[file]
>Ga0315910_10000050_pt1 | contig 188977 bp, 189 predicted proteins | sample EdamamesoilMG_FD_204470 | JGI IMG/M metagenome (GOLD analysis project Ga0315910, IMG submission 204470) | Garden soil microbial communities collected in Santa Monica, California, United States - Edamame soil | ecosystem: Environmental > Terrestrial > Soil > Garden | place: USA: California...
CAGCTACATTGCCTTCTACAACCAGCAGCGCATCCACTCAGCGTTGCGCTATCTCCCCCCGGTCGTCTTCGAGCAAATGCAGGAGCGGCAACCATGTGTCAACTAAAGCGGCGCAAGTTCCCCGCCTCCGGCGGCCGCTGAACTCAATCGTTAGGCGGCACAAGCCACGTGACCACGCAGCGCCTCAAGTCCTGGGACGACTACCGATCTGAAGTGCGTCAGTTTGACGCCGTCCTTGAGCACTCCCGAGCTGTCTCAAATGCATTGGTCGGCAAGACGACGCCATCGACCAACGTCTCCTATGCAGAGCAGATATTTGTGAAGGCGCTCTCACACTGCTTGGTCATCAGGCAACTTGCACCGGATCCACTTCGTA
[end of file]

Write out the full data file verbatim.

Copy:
>Ga0315910_10000050_pt1 | contig 188977 bp, 189 predicted proteins | sample EdamamesoilMG_FD_204470 | JGI IMG/M metagenome (GOLD analysis project Ga0315910, IMG submission 204470) | Garden soil microbial communities collected in Santa Monica, California, United States - Edamame soil | ecosystem: Environmental > Terrestrial > Soil > Garden | place: USA: California...
CAGCTACATTGCCTTCTACAACCAGCAGCGCATCCACTCAGCGTTGCGCTATCTCCCCCCGGTCGTCTTCGAGCAAATGCAGGAGCGGCAACCATGTGTCAACTAAAGCGGCGCAAGTTCCCCGCCTCCGGCGGCCGCTGAACTCAATCGTTAGGCGGCACAAGCCACGTGACCACGCAGCGCCTCAAGTCCTGGGACGACTACCGATCTGAAGTGCGTCAGTTTGACGCCGTCCTTGAGCACTCCCGAGCTGTCTCAAATGCATTGGTCGGCAAGACGACGCCATCGACCAACGTCTCCTATGCAGAGCAGATATTTGTGAAGGCGCTCTCACACTGCTTGGTCATCAGGCAACTTGCACCGGATCCACTTCGTA